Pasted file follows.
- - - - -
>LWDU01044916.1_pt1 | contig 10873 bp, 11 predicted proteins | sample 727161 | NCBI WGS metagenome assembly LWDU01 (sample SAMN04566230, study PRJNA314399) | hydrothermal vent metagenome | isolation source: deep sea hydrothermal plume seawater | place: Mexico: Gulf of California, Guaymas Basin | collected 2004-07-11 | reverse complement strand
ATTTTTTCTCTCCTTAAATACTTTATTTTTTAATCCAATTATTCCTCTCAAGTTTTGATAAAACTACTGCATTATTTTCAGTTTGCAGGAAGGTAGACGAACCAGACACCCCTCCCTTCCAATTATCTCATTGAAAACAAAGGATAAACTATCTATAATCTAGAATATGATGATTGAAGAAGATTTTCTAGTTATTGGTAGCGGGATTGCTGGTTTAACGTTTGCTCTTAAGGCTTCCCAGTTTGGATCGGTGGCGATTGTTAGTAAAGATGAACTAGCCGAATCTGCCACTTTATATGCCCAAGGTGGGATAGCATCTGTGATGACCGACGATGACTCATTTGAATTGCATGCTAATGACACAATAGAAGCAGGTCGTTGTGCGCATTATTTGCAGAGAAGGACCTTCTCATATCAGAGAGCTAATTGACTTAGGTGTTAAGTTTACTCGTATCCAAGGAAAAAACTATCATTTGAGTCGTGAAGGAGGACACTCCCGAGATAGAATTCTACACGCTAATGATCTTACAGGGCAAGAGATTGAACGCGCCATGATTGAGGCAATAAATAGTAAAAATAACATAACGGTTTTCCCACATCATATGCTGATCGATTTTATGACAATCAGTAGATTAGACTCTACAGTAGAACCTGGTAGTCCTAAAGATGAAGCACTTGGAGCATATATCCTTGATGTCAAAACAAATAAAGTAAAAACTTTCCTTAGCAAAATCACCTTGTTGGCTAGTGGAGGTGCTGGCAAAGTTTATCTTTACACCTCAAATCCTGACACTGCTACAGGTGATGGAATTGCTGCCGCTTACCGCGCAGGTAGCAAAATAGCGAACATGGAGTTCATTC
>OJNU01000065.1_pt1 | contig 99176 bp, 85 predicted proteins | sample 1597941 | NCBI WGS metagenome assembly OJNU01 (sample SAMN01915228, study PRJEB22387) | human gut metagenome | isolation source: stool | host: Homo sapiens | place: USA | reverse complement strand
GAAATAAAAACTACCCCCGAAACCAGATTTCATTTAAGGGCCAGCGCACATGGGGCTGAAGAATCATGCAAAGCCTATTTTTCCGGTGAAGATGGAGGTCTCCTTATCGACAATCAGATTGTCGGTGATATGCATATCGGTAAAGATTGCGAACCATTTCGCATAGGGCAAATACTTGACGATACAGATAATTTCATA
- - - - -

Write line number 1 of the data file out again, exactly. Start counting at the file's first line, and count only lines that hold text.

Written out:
>LWDU01044916.1_pt1 | contig 10873 bp, 11 predicted proteins | sample 727161 | NCBI WGS metagenome assembly LWDU01 (sample SAMN04566230, study PRJNA314399) | hydrothermal vent metagenome | isolation source: deep sea hydrothermal plume seawater | place: Mexico: Gulf of California, Guaymas Basin | collected 2004-07-11 | reverse complement strand